Although I am a modernist, the French Country tableware will always grab my attention. I guess it is the comforting feeling that they carries. Plus, they fit what I eat. What I found at Barrel & Barrow brings a twist on the classic. Take, for example, the Côte Est Espresso cup with its spoon hanging from the handle ($6.95 AUD).
I may be biased because this is my all-time favorite salad, but I would like to put on my table the Niçoise Salad bowl ($19.95 AUD). And this is accounting for that fact that they should have written Salade Niçoise. I can not judge if their recipe is right, which would be the deciding piece of information. But one thing is for sure, this collection is affordable. Even the Pewter Salad Servers are a bargain at $49.95 Australian dollars (about $57 USD).
+ Wheel & Barrel Homewares
I imagined myself relaxing at the lake cottage on weekends when I browsed the catalogue of the Danish designer Rie Elise Larsen. She cleverly mixes traditional with modern. The styling of the pictures really sells the story. Like Arren Williams did, I felt in love with her metal light pendants. She also carries the colorful hooks, in small and large sizes.
For eating on the porch, I would like to put my hands on her beautiful metal trays available in 5 different sizes and 5 colors. The XS tray seems the perfect size to serve croissants in the morning. And it’s so cute in purple.
Sadly for us, her home and kitchen products are only available across Europe. I hope that someone will want to distribute her products in the USA or Canada because I enjoy what she does.
+ Metal pendals
+ Kitchen products by Rie Elise Larsen
+ Store locator with European countries only
What is great about shopping at Ikea for a party is that you can afford to buy the items in large quantity. Here are two finds that would be great for a summer party in your garden, at the beach or for a picnic in the park:
+ BARFOTA Hanging tealight holder $4.99 CAD for a pack of 2
+ SODA drinking straws $1.50 CAD for a pack of 200
+ HÄLSA Steel vacuum flask $8.99 CAD
For an ocean theme, look at their vibrant turquoise glassware and bowls.
+ GODIS MIX Glasses $8.99 CAD for a pack of 6
+ BLANDA Serving bowls, available in assorted sizes from $1.99 to $9.99 CAD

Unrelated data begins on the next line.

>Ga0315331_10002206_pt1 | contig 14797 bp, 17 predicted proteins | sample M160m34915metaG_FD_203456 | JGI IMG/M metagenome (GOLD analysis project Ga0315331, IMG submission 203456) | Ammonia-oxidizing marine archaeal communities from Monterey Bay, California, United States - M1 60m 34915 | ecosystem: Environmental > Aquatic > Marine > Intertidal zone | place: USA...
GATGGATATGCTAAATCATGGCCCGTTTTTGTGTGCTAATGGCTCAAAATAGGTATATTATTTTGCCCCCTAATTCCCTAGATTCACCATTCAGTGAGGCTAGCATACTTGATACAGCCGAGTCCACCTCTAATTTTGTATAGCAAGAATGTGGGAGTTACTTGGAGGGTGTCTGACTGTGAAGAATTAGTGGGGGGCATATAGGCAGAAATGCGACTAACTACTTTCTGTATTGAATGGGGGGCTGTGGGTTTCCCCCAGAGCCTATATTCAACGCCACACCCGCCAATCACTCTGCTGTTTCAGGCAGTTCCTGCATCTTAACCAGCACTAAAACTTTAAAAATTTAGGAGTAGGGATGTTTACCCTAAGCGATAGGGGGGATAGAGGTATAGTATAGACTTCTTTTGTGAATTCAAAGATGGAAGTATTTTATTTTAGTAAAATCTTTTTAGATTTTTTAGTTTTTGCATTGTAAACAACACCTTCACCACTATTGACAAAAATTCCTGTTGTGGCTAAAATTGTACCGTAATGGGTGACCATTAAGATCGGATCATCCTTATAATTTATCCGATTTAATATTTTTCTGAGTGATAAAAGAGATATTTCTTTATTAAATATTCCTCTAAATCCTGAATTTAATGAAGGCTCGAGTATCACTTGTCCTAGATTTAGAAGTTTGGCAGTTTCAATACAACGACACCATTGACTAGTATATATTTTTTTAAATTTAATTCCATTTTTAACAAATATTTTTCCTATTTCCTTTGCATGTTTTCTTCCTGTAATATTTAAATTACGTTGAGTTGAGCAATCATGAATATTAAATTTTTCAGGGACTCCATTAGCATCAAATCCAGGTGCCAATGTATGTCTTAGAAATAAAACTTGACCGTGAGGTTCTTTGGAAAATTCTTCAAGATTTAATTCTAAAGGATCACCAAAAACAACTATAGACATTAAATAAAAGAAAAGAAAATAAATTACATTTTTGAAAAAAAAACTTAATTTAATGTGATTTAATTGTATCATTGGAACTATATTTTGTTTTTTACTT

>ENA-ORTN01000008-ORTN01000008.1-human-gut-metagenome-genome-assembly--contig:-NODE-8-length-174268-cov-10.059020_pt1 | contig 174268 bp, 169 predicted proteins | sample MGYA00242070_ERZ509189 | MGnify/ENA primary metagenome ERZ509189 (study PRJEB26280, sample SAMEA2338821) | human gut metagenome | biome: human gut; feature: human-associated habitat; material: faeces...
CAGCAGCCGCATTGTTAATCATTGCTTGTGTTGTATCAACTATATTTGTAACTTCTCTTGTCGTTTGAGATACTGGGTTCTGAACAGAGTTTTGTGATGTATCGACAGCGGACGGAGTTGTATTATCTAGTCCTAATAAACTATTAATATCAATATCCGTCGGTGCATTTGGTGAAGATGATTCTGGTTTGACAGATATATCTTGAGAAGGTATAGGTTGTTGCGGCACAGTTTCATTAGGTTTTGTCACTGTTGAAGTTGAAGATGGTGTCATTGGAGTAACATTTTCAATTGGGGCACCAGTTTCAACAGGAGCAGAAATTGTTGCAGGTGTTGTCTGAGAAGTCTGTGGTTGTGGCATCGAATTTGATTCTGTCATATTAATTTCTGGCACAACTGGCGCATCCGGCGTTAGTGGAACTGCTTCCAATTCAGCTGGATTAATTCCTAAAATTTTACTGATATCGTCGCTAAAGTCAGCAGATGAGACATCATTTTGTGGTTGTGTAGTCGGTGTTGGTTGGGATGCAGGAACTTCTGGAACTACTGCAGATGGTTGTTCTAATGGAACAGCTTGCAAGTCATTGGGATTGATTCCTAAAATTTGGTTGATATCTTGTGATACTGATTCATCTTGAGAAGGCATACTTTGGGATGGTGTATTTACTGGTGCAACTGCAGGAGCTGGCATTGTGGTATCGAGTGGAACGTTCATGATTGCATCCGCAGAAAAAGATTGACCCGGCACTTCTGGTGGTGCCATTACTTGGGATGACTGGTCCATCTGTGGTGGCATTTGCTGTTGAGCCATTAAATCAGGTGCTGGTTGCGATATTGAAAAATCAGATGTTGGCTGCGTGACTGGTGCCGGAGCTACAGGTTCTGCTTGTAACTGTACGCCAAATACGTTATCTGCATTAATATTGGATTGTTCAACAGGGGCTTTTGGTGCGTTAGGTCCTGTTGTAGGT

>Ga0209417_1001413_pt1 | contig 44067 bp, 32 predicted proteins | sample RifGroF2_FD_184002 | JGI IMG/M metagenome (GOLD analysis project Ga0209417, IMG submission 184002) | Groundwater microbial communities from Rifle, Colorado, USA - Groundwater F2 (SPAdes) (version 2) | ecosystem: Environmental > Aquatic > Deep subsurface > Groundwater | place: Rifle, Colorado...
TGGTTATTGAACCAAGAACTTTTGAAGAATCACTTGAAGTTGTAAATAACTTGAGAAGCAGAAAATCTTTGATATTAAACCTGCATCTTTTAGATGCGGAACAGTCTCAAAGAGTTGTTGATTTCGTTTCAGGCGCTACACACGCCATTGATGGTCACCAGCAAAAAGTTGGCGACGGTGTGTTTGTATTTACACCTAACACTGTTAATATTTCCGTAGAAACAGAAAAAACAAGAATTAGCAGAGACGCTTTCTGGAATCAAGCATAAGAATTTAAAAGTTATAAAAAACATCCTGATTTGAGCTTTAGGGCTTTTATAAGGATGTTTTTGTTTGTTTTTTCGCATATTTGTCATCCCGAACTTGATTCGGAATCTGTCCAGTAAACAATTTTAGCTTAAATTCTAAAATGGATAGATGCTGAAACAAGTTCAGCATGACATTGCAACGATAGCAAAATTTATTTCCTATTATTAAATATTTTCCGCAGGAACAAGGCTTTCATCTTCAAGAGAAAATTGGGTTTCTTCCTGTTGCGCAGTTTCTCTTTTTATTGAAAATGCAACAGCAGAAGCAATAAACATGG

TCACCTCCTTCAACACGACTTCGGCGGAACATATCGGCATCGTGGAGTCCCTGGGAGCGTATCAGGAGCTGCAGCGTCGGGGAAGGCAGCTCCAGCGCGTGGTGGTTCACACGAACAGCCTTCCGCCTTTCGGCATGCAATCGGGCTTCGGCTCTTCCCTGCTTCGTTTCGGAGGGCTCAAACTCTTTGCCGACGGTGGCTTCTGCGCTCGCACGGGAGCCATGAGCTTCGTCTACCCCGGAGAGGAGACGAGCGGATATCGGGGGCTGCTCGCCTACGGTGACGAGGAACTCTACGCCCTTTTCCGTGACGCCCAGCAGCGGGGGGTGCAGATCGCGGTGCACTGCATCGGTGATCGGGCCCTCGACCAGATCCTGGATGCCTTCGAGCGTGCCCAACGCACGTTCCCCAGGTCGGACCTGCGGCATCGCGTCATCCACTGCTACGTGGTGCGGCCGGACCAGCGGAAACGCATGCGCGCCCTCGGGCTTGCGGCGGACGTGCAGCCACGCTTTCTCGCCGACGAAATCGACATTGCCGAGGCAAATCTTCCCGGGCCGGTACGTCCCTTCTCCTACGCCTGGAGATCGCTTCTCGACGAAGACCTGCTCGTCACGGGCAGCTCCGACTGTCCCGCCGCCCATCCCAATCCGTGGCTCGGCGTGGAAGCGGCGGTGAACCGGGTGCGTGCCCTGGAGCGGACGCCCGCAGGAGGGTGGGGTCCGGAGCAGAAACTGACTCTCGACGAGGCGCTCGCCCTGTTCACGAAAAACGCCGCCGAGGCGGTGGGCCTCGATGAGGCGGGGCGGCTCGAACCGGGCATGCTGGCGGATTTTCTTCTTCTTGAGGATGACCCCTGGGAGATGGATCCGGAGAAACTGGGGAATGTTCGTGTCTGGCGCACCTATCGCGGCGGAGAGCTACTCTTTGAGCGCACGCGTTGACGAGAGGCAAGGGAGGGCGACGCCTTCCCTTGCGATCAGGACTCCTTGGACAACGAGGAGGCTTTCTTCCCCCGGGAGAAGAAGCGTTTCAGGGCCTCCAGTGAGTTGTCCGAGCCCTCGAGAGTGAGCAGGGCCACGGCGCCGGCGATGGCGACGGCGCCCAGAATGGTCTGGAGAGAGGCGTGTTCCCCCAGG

I could not visit Japan without buying some tableware. I resisted many items since the way Japanese food presentation is quite different than how we eat as Westerners. In Japan, they use tons of bowls, from medium size to the tiniest bowls, in every meal. I opted instead for plates that I know I will use over and over. I plan to use the white cup and its tray for breakfast or to serve a sweet treat with our tea. I paired the cup with a black salad plate to fashion a breakfast set for 2.
Then, I bought the black and the white L-shape plates and a few rectangular plates for serving appetizers when we entertain.
My husband, who does not share my passion for tableware, provided good advice on what would be practical at home. The only thing I regret that I did not buy is a medium size ta-ta-la Kikoku dish. My plates and cups are in the dishwasher as I am writing this post. Now, I just need to find how I can fit them inside my already full kitchen cabinets.
Marukatsu is located in the Kappabashi district of Tokyo, which is next to the Asakusa district. Kappabashi has become a hot tourist spot. This is the restaurant supply shopping street where you can find anything you need to open a restaurant. For my friends living in Montreal, think about Distribution Alimentaire Aubut but multiply it to a long street of shops and add restaurant furniture and decorative items. Kappabashi is heaven for someone who likes to entertain at home. I bought two bags of individual plastic bottles to serve sauce or vinaigrette, including a bag of pig bottles. They will bring a cater look to my food presentation.
+ photos: Momo by Marukatsu
There is something about the old-fashioned, almost Victorian look of this small tableware collection designed by Thomas Paul that I find very appealing. I guess it is because it invites you to take it easy for a while.
Luddite was a social movement organized by the British textile artisans to show their opposition to the industrial process. Thomas Paul designed this collection as a reference to a simpler way of living. It could be the starting point of a tabletop for a gentleman’s birthday or a baby shower for parents.
+ Thomas Paul Luddite Dinner Plate $10 USD at Velocity
+ Luddite Side Plate by Thomas Paul $8
+ Luddite Tray by Thomas Paul $26
+ Luddite Beaker by Thomas Paul $10